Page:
At last it came to this, that the nation must have a king, and their king must be crowned. They must go to Gilgal to settle the kingdom, and then Samuel stood up and in the words which I read to you just now he declared how he had dealt with them, how he had never defrauded nor oppressed, nor taken anything from them, and he told them that their choice of a king was to some extent a rejection of God, that they were putting aside the best of rules and the most honorable of governments to go down to the level of the nations. Still, they rejected his last appeal, and it is beautiful to my mind to see how calmly he drops the question when he has given his last address, and made his most solemn appeal to heaven. Their obstinate adherence to their whim did not cause him to restrain prayer on their behalf.
The practical lesson of this is that when you are tempted to cease from pleading for certain persons you must not yield to the suggestion. They have ridiculed your prayers: they tell you that they do not want them: they have even made a taunt and a jest of your pious wishes on their behalf. Never mind. Retaliate by still greater love. Do not cease to wrestle with God for them. It may be you have been very much disappointed in them; your heart breaks to see how they have gone aside, yet go with your deep anxieties to the mercy seat, and cry out again for them. What will become of them if you leave them to themselves? Do not leave off interceding, though you are provoked to do so in ten thousand ways.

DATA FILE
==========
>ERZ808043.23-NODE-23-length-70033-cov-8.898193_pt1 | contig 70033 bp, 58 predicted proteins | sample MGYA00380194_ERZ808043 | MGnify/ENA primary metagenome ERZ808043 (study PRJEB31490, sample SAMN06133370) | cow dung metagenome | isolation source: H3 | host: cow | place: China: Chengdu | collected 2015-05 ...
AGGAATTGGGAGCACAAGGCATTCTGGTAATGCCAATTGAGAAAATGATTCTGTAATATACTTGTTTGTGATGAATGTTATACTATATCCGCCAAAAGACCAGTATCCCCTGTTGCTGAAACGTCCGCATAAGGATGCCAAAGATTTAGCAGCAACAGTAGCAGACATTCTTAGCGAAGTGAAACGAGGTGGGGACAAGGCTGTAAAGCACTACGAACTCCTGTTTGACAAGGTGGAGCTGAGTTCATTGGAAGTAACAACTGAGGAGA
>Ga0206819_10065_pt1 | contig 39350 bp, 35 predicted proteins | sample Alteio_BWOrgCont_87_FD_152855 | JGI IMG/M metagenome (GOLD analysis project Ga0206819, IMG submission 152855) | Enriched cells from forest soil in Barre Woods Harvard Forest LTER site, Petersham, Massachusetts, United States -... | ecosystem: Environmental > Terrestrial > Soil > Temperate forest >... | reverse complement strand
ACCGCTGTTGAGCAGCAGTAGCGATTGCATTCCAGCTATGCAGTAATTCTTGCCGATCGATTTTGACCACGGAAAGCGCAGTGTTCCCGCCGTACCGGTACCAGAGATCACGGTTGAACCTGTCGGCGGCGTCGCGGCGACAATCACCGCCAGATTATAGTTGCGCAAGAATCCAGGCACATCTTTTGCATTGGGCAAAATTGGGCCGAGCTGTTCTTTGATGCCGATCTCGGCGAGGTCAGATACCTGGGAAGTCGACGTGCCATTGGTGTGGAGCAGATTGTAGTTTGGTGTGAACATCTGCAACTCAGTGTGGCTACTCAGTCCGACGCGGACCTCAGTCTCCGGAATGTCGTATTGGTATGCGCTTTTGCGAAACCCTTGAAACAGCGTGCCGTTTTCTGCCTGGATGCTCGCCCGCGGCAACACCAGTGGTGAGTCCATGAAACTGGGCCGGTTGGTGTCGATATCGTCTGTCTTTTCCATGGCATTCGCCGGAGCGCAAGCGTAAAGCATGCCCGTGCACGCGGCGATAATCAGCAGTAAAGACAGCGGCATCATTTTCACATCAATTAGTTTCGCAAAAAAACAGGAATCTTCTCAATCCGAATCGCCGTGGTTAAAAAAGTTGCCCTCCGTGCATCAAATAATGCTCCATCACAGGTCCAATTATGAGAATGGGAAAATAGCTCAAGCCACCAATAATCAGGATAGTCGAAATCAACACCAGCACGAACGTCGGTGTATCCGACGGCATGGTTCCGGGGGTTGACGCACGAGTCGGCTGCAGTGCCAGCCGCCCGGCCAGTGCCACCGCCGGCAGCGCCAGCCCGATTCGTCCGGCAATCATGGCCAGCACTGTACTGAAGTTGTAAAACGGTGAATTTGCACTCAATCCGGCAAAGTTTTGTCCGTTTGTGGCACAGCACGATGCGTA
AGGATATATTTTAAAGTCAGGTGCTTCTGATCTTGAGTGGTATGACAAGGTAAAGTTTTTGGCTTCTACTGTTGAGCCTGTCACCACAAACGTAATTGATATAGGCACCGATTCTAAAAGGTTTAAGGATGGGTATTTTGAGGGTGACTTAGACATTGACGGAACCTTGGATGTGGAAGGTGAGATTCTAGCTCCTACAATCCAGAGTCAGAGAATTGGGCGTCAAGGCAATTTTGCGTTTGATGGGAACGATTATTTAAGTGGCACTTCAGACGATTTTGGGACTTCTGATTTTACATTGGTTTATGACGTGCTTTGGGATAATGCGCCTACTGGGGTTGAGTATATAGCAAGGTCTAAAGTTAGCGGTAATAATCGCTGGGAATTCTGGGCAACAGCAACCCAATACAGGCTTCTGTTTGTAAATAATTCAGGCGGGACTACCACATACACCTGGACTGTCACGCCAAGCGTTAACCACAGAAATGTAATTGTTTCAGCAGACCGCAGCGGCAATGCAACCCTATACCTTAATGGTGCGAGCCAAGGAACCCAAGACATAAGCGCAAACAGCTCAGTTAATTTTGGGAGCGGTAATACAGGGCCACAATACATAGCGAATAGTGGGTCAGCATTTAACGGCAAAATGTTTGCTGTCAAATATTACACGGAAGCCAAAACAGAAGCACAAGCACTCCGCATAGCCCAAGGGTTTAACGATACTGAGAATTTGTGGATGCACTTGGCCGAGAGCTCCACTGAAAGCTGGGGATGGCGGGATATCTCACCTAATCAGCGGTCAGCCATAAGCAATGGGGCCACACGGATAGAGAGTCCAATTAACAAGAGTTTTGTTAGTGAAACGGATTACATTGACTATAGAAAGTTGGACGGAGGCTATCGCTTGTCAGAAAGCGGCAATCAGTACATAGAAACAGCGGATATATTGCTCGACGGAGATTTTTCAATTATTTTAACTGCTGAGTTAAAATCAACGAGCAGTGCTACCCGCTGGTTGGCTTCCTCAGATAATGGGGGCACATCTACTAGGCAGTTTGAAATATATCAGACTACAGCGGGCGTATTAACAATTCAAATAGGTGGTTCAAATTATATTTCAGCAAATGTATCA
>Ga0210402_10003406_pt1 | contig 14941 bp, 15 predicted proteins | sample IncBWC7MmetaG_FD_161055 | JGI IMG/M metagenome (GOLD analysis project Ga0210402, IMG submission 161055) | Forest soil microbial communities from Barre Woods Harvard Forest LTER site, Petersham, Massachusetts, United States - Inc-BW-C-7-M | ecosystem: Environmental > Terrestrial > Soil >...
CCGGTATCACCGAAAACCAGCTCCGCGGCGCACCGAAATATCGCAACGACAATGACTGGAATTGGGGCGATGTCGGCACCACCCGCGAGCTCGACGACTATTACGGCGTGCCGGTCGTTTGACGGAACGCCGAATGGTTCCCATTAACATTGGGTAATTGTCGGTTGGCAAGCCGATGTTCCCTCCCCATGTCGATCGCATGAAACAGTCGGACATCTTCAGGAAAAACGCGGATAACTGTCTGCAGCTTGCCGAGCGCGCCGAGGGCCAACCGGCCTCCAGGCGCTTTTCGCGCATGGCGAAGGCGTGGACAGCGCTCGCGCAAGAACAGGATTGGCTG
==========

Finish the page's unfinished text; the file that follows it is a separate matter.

It may be that you think, partly in unbelief, and partly through trembling anxiety, that really their doom is sealed, and they will go on to perdition. Let this rather increase the intensity of your prayer than in the least degree diminish it. Till sinners are in hell cry to God for them. As long as there is breath in their bodies and your body cause the voice of our supplication to be heard. Your husband, good woman, what if he does grow more drunken and more profane, pray for him still; for God, who can draw out leviathan as with a hook, can yet take this great sinner and make a saint of him. What if your son does seem to be more profligate than ever, follow him with many entreaties, and weep before God about him still. Loving mother and gracious father, join your fervent cries day and night at the mercy seat and you shall yet obtain our desire.